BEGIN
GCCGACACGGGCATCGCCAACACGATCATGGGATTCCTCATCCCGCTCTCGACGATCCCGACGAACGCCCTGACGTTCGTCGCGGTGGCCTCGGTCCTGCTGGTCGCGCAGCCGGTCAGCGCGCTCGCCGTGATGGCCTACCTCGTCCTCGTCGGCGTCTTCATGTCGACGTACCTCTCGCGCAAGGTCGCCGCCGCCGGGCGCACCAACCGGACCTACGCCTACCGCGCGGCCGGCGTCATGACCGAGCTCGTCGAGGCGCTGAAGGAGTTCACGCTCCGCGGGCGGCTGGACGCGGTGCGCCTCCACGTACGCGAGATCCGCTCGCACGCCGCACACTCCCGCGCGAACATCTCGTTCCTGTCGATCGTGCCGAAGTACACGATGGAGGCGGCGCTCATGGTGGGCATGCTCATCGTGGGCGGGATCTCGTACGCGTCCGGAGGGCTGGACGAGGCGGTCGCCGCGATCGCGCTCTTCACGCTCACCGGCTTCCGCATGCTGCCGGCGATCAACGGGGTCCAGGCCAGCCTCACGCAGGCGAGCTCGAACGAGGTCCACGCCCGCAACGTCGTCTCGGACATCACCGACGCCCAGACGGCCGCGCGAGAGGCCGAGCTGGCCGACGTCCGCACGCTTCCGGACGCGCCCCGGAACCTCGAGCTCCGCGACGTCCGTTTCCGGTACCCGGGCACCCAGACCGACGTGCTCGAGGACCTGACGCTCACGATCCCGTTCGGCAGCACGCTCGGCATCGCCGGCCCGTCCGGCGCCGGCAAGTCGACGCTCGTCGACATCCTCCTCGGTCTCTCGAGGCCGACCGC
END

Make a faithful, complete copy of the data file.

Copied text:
GCCGACACGGGCATCGCCAACACGATCATGGGATTCCTCATCCCGCTCTCGACGATCCCGACGAACGCCCTGACGTTCGTCGCGGTGGCCTCGGTCCTGCTGGTCGCGCAGCCGGTCAGCGCGCTCGCCGTGATGGCCTACCTCGTCCTCGTCGGCGTCTTCATGTCGACGTACCTCTCGCGCAAGGTCGCCGCCGCCGGGCGCACCAACCGGACCTACGCCTACCGCGCGGCCGGCGTCATGACCGAGCTCGTCGAGGCGCTGAAGGAGTTCACGCTCCGCGGGCGGCTGGACGCGGTGCGCCTCCACGTACGCGAGATCCGCTCGCACGCCGCACACTCCCGCGCGAACATCTCGTTCCTGTCGATCGTGCCGAAGTACACGATGGAGGCGGCGCTCATGGTGGGCATGCTCATCGTGGGCGGGATCTCGTACGCGTCCGGAGGGCTGGACGAGGCGGTCGCCGCGATCGCGCTCTTCACGCTCACCGGCTTCCGCATGCTGCCGGCGATCAACGGGGTCCAGGCCAGCCTCACGCAGGCGAGCTCGAACGAGGTCCACGCCCGCAACGTCGTCTCGGACATCACCGACGCCCAGACGGCCGCGCGAGAGGCCGAGCTGGCCGACGTCCGCACGCTTCCGGACGCGCCCCGGAACCTCGAGCTCCGCGACGTCCGTTTCCGGTACCCGGGCACCCAGACCGACGTGCTCGAGGACCTGACGCTCACGATCCCGTTCGGCAGCACGCTCGGCATCGCCGGCCCGTCCGGCGCCGGCAAGTCGACGCTCGTCGACATCCTCCTCGGTCTCTCGAGGCCGACCGC